Past lectures 2023 – 2024

3rd October.

Colonel Martin Amlôt

Presidential Address – Geology of Conflict part 2

17th October

Joaquín Alberto Cortés – Senior lecturer, Edge Hill University.

Volcanoes in the southern volcanic zone of the Andes.

Arc volcanoes, a direct consequence of magma generation in subduction zones, are highly hazardous volcanoes, forming long chains of characteristic cone-shape edifices. In this presentation the Andean arc and its volcanoes are explored, focussing on:

  • how magmas are produced,
  • why they predominately behave explosively and
  • how the different segments of the Andean arc affect the behaviour of the volcanoes located on them.

The presentation will also introduce key Andean volcanoes and some relevant eruptions.

31st October

Dr Michael Burn – Liverpool John Moores University.

On the interpretation of natural archives of Atlantic tropical cyclone activity.

One of the biggest challenges for hurricane scientists is to predict how Atlantic tropical cyclones will respond to human-induced climate change during the 21st Century so that regional governments can prepare appropriate climate mitigation strategies. Climate models rely on meteorological records to understand how storm activity has responded to climate change since the mid-nineteenth Century; however, natural archives are needed to detect changes in the variability of storms over longer time scales. In this talk, I will compare the different approaches taken to reconstruct Late Holocene Atlantic storm activity and discuss their application to better constrain climate model projections of hurricane activity for the 21st Century.

14th November

Prof Peter Falkingham – Liverpool John Moores University.

What fossil footprints can tell us about extinct animals.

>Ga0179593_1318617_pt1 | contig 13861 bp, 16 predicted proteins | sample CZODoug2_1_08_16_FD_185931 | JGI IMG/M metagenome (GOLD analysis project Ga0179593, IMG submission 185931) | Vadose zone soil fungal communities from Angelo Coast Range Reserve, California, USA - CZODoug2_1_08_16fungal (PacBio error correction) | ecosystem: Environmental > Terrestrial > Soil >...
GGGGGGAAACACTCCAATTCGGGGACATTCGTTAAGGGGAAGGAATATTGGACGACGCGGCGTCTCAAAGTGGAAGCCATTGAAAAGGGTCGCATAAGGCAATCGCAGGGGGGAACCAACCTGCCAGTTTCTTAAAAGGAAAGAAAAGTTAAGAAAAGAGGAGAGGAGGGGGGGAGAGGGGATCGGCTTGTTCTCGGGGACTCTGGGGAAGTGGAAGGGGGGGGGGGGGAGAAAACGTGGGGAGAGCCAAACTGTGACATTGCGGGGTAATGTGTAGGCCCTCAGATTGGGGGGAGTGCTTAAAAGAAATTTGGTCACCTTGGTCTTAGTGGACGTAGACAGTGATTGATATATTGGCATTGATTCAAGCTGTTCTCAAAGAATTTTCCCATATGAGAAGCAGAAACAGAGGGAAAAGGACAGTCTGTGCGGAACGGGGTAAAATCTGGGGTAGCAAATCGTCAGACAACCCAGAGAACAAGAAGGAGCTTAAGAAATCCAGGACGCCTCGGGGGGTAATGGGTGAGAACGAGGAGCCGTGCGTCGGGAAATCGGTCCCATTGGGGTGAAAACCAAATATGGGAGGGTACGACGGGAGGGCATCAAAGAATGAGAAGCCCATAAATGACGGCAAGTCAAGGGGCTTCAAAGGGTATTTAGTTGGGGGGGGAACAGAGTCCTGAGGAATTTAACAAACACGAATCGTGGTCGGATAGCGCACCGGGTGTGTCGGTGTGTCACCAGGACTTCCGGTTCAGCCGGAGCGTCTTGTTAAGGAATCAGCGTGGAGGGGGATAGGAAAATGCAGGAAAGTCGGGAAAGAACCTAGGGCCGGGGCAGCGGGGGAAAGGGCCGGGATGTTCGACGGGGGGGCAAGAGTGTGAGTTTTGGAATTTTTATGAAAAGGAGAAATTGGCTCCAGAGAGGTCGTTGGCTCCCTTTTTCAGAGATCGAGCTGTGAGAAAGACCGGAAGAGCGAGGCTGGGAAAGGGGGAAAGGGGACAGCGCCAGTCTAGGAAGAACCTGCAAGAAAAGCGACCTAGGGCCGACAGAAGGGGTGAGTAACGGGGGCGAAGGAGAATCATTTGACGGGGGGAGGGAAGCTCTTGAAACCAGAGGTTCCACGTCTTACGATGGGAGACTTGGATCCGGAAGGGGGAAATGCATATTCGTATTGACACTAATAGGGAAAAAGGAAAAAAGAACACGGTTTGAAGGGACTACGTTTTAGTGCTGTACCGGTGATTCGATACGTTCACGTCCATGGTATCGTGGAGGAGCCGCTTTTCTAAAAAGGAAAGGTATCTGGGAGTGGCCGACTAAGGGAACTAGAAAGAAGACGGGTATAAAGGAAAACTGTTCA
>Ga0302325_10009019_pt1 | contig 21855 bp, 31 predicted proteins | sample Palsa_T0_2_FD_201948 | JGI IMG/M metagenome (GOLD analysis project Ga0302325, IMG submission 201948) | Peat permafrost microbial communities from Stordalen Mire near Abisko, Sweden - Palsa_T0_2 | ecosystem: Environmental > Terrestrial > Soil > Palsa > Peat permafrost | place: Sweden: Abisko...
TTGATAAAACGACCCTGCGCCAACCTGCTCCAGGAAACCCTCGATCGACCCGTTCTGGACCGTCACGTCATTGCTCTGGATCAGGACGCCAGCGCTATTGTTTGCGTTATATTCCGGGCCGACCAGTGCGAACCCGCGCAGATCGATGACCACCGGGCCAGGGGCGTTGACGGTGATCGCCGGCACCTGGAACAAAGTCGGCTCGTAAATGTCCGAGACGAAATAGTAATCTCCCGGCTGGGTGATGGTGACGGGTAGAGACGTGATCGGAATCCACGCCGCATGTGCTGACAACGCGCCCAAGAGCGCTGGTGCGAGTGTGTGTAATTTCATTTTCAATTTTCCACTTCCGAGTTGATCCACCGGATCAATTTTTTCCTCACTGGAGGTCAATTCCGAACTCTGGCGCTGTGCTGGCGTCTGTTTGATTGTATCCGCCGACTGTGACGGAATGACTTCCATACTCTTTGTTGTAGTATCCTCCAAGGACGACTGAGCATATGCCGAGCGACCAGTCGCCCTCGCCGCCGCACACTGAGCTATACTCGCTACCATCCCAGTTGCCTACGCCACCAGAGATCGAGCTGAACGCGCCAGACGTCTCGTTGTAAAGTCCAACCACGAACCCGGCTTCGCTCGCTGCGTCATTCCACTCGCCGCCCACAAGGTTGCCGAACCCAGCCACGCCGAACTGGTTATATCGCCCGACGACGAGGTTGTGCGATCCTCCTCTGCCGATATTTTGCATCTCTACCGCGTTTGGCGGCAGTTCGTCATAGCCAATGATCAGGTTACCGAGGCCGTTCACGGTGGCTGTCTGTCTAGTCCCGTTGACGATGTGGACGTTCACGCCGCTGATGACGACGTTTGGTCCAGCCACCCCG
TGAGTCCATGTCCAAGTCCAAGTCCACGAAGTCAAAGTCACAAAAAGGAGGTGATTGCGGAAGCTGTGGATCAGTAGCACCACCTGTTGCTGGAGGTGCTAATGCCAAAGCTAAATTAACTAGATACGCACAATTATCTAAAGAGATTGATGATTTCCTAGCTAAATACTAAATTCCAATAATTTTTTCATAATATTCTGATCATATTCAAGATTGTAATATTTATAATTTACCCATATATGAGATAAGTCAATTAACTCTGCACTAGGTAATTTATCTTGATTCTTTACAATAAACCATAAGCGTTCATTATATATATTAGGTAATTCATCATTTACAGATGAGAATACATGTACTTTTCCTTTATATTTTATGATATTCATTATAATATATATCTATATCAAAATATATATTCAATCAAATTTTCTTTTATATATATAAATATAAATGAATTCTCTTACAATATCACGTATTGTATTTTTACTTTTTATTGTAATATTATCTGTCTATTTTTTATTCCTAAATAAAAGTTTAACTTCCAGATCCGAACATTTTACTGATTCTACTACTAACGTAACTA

In his talk, Peter will be looking at the ways fossil footprints can tell us about the animals that made them, with a particular emphasis on dinosaurs. We can’t watch extinct animals move, so their trackways are the best evidence we have for how they moved and interacted with their environment. This can extend from grand scale interpretations about migrations and herd movements, all the way down to the motions a specific foot made in a very specific type of mud, hundreds of millions of years ago.

28th November

Dr Maggie Williams – University of Liverpool

Practical session in the CTL – Microfossils.

In this practical you will be using zoom microscopes to investigate microfossils. You will be provided with worksheets to familiarise yourself with the characteristics of different microfossils in grain mounts. You should bring your own writing pens/ pencils/ rulers etc. – and you may find it useful to bring a usb drive to save images that you capture. The practical session will be held in the ENVS lab in the CTL and will start at 7.30 pm. Meet at 7.20 outside Lecture Theatre C in the Central Teaching Hub, University of Liverpool. Entrance will be via the main door.

9th January

LGS Members’ evening – three LGS members will give brief talks:

Chris Hunt: 2021, ’22, ’23, ‘2……………… Fish and Chips in Grindavik

Mike Stoddart: Pitts Head Tuff

23rd January

Dr Jeff Harris – School of Geographical and Earth Sciences, University of Glasgow

‘The diamond deposits of Namibia.’